What is standing in the way of a Netanyahu and Gantz rotation agreement?

Rivlin has been pushing them toward a unity coalition, which would likely involve a rotation agreement for the premiership.

Prime Minister Benjamin Netanyahu, President Reuven Rivlin and Blue and White leader Benny Gantz meet after to discuss the formation of the new government, Setepmber 23 2019  (photo credit: CHAIM TZACH/GPO)
Prime Minister Benjamin Netanyahu, President Reuven Rivlin and Blue and White leader Benny Gantz meet after to discuss the formation of the new government, Setepmber 23 2019
(photo credit: CHAIM TZACH/GPO)
The Likud and Blue and White negotiating teams are set to meet on Tuesday, before their respective party leaders Benjamin Netanyahu and Benny Gantz return to President Reuven Rivlin on Wednesday for another meeting, following the one on Monday night.
That meeting ended without white smoke rising from the President’s Residence chimney, so to speak, but it seems like the only way out of the current electoral mess is a unity government with a rotation for prime minister.
Both candidates have reasonable arguments as to why they should be prime minister. Gantz’s Blue and White received the most seats in the Knesset, with 33, but while Likud only has 31 seats, Netanyahu has more recommendations, with 55 to Gantz’s 54.
Notably, neither has a majority behind him, which means neither has a clear path to a coalition.
Hence, Rivlin has been pushing them towards a unity coalition, which would likely involve a rotation agreement for the premiership.
But there are many obstacles in the way and issues to work out before they reach Rivlin’s goal – if they manage to reach it at all.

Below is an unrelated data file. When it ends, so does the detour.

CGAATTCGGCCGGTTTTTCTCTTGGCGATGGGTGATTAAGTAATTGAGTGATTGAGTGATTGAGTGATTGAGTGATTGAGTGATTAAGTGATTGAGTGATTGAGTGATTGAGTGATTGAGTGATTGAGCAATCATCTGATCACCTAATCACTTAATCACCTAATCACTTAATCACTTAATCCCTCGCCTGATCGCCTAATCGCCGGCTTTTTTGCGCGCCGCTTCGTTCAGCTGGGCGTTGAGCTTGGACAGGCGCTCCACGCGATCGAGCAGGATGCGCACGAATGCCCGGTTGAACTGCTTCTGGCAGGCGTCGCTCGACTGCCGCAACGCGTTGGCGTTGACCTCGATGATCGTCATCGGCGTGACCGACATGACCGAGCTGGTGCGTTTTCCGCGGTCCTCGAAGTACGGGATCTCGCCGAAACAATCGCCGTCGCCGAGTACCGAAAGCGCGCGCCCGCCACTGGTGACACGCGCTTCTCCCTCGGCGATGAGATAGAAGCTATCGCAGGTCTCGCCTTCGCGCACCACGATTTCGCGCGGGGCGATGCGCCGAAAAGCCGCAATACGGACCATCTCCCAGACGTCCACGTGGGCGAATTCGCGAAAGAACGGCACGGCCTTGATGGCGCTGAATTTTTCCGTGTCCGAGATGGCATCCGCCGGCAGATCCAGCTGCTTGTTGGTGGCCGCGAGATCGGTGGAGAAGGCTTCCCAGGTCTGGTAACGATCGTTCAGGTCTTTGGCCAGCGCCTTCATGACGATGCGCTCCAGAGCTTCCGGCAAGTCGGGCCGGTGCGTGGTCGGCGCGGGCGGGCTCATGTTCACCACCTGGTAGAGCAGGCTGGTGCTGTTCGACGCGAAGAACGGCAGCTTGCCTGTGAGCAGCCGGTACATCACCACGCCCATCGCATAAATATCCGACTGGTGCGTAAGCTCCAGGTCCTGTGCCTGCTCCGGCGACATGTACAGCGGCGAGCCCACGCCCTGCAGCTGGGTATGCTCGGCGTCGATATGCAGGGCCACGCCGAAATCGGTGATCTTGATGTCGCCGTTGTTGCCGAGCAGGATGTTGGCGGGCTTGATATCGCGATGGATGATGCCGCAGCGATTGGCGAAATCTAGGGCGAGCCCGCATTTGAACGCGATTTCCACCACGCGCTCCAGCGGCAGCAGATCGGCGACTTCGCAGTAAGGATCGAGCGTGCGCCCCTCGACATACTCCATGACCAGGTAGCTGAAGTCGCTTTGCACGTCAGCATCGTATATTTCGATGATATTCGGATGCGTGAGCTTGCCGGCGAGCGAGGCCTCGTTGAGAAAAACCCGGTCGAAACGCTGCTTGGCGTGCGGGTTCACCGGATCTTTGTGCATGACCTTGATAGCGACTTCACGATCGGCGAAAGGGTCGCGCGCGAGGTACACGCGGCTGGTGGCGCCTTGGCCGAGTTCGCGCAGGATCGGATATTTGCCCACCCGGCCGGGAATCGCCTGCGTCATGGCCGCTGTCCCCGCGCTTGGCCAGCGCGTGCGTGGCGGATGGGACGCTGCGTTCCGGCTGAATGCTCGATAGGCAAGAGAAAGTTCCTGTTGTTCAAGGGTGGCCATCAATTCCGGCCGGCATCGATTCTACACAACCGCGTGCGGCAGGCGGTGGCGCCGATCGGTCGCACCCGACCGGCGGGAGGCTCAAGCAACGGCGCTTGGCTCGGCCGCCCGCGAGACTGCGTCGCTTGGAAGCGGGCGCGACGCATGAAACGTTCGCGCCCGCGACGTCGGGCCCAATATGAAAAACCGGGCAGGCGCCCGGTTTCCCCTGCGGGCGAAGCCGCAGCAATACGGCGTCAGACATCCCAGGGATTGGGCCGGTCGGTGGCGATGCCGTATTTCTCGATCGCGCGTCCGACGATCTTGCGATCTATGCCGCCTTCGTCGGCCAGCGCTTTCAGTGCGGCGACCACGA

No to Netanyahu
Blue and White’s biggest promise, and its most consistent one throughout both election campaigns this year, was that it will not be in a government with Netanyahu as long as he is under an actual or recommended indictment.
Netanyahu’s hearing with Attorney-General Avichai Mandelblit is next week, and just about every legal reporter in the country, including at The Jerusalem Post, says Mandelblit has a strong case and is likely to indict – which means that Blue and White doesn’t have an easy excuse for sitting with Netanyahu.
One Blue and White source told the Post’s sister Hebrew newspaper Ma’ariv that they will not give up on this: “If the Likud doesn’t send [Netanyahu] home, we will go to another election.”
If Blue and White swallows its pride – and its promise – and sits with Netanyahu, there is little to no chance that they would agree to pass a law that would grant MKs automatic immunity from prosecution. Netanyahu has publicly denied backing such a law, but in May it was pushed by some of the lawmakers closest to him.
Who’s on first?
Gantz is talking to Netanyahu and the parties’ negotiating teams met. There would be nothing to talk about if Blue and White was really ruling Netanyahu out. It’s not too far-fetched to guess Blue and White will break their promise to disqualify Netanyahu, and go for a rotation agreement. Then the question will be, who will be prime minister first?
It’s important to note that if Netanyahu is indicted, he can be prime minister, but legally, all other ministers must resign if indicted. Therefore, while under indictment, Netanyahu would not be able to be a minister in prime minister Gantz’s cabinet.